EXPRESSING DOUBT If you want to express polite doubt, you can say: — Is that really so? / Are you sure that...? — I'm sorry but I'm not quite sure / certain convinced ... If you want to express more categorical doubt, you can say; — That's what you say / think ... — I'm not all that sure / certain / convinced that... — I strongly / very much / definitely doubt if /that...
EXPRESSING REGRET AND HOPE To express regret, you can start a sentence like this: — I very much regret that... — I deeply regret the inconvenience caused to you... — I'm very sorry to hear that... — Please accept my / our sincere apologies for ...I — I'm extremely sorry for ... If you wish to express hope, you can say: — I hope that... will ... — I trust him to do so. / You can trust in him. — All hopes come true. / Let's hope against hope.
EXPRESSING WORRY AND RELIEF If you want to express worry, you can say: — I'm a bit / rather / highly worried about / that.,| It's worrying / disturbing that... If you want to express relief, you can say: — Oh, that's a relief, indeed — Thank goodness for... — I'm very glad to hear ... — It's a good thing to know ...
BEING PLEASED OR DISPLEASED You can use sentences like: — I'm very / greatly pleased about / at / with ... — I'm so glad of/ about... — I'm delighted to hear that... — I can't say how pleased I am about / at... — I can't say how delighted I am at / by ... If you are displeased, you can say: — I can't say I'm (at all) pleased at / with / about... — I'm very annoyed at / with ... — I'm extremely displeased at / about / with... unhappy about... angry at / about / with ... — If you think that, you've got another thought coming.
PROBABILITY AND IMPROBABILITY Various degrees from probability to improbability can be expressed like this: Question — Do you think there will be another crisis? Answer: — Yes, there's no doubt about it. — Most probably there will. — There might possibly be a crisis. — Perhaps there will be. — It's not very probable. — It's quite / very improbable there will be one. — There certainly won't be any crisis. — No, I'm absolutely certain there won't be any.
CLARIFICATION If something is not quite clear to you, you can say: — I'm sorry, but I don't quite understand ... — I'm sorry, but I'm not really clear about... — I'm sorry, but could you possibly explain ...? If you want to give such an explanation, you can start like this: — Well, what I'm trying to say is ... — Well, the point I'm trying to make is that... — Well, I think / suppose what it's meant that...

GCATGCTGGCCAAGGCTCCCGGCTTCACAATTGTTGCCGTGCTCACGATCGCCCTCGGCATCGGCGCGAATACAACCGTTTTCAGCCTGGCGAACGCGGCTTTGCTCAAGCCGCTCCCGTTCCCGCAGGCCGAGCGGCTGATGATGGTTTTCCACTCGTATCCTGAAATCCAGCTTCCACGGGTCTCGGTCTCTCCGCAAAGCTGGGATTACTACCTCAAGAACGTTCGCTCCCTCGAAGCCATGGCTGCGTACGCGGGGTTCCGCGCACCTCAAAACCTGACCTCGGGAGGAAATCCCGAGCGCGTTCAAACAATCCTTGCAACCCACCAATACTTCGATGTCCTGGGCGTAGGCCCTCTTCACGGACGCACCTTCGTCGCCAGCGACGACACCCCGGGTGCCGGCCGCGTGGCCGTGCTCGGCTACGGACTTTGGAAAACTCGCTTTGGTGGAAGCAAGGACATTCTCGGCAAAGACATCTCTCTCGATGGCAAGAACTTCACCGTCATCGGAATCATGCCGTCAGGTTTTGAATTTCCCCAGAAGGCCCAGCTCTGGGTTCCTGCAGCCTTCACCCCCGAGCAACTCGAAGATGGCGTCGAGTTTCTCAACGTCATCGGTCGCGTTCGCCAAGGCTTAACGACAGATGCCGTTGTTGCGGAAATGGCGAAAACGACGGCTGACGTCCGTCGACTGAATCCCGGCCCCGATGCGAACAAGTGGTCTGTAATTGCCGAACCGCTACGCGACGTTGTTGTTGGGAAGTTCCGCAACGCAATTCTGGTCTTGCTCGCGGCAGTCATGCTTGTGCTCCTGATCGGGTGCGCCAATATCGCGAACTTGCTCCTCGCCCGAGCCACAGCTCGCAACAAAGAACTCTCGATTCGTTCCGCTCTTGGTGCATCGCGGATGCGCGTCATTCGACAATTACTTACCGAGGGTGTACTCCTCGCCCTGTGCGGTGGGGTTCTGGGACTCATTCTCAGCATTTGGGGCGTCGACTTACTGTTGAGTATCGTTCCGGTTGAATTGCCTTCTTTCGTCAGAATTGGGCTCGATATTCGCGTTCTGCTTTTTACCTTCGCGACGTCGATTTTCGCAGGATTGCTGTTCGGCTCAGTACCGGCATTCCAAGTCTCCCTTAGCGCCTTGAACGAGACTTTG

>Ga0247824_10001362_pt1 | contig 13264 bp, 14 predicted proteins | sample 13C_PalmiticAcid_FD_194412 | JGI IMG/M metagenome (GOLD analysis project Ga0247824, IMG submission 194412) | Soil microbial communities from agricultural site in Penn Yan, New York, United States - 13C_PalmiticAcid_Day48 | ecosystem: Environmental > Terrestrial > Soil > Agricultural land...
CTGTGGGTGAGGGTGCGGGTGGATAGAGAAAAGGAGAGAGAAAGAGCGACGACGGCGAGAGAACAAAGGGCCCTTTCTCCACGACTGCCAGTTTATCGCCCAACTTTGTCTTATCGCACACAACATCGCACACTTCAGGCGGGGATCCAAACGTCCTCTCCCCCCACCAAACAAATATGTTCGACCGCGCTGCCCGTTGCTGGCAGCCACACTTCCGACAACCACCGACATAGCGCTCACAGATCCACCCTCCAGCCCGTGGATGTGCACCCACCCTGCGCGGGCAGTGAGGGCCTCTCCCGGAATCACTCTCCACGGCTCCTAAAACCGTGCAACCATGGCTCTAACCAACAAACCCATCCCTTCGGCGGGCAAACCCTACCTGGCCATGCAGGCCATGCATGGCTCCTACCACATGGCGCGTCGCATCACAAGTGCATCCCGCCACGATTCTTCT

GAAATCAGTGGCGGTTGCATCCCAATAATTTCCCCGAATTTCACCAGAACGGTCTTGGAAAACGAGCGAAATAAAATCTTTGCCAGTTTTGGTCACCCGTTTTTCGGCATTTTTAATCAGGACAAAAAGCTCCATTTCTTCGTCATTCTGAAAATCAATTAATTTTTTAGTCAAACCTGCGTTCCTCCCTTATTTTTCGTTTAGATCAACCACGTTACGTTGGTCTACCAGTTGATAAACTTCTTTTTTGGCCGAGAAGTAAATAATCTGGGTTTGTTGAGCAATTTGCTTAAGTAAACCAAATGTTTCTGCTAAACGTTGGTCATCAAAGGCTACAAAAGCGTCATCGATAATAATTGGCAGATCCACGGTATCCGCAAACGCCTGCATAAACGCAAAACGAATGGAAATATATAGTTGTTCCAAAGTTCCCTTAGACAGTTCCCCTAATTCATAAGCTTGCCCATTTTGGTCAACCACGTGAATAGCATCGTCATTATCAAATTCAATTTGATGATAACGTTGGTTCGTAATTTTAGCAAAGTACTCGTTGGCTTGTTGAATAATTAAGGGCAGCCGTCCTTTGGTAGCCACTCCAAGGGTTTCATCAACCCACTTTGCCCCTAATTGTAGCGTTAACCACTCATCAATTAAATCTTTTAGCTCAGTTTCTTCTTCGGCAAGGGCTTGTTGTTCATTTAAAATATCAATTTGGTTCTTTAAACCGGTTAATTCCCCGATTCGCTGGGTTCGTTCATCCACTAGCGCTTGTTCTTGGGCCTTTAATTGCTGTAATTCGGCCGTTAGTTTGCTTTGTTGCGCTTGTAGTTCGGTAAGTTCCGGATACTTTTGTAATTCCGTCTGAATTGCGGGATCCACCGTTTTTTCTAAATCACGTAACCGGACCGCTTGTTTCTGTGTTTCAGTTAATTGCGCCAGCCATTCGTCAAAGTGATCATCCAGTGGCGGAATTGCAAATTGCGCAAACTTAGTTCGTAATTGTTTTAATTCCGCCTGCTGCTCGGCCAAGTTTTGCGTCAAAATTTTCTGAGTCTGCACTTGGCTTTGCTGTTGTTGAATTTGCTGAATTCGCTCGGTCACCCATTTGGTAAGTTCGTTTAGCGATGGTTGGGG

MAKING SUGGESTIONS — Do you feel like going to the opera? — What shall we do tonight? — What do you suggest we do? — What would you like to do today? — Where do you fancy going at the weekend? — What about going to the pictures? / How about going . — Would you like a drink? Accepting a suggestion: — Yes, that's a good idea / that's a marvellous idea. — Yes, that would be nice / that would be great / that sounds nice. — Yes, I'd love to. Rejecting a suggestion: — Well, we could, I suppose, but... — Well, it's not a bad idea, I suppose, that... — I suppose we could, but... — Some other time, perhaps. Showing indecision or indifference: — I don't mind really. (= Why don't you choose?) — I'm not really sure. — It's all one to me. / It makes no odds. — Suit yourself, it's all the same to me.
OFFERING SOMETHING Here are some useful ways of offering (to do) something — Would you like...? - Can I offer you ...? — What can I get you? — Could I give/get you ...? — Would you like me to get it for you? — Can I help you with that? — How about my helping you with ... You accept such offers with answers like: - Yes, please. / Thank you very much. - That's very kind of you. Thanks. - Oh would you? Thanks a lot. Or you refuse the offers: — No, it's all right, I can manage.
SOME MORE PHRASES FOR DISCUSSION When you want to express that something is important, you can use: -What you've just said is of great importance (for ...). That's a very important point / fact / statement / matter. It was very important to me to know ... If you want to express the opposite, you can say: I don't think this so important because ... 1 don't think this makes much of a difference. If you agree with a view or opinion, you can use: -That's it. Exactly so. I quite agree on / about the plan. That goes without saying. - That's evident / clear / obvious. - No doubt about it. - Most decidedly / definitely. I'm all with you there. If you don't agree, you can use: — Do you really mean to say that...? — Are you seriously suggesting that...? — I'm sorry, I don't quite agree. — That's not how I see it. — That's a very sweeping statement. — Well, actually I'm afraid that... — I'd like to say yes, but... If you want to defend a view: — Yes, I've thought about that, but... Yes, I've taken that into account, but... Expressions for linking your ideas: After all, and what's more ..., as you know, on the one hand ... and on the other ..., on top of that, oddly / curiously enough, I mean to say, come to that, that is to say, well then ..., etc. Expressions for summing up: To sum up then ... In short... So the basic question is …, etc.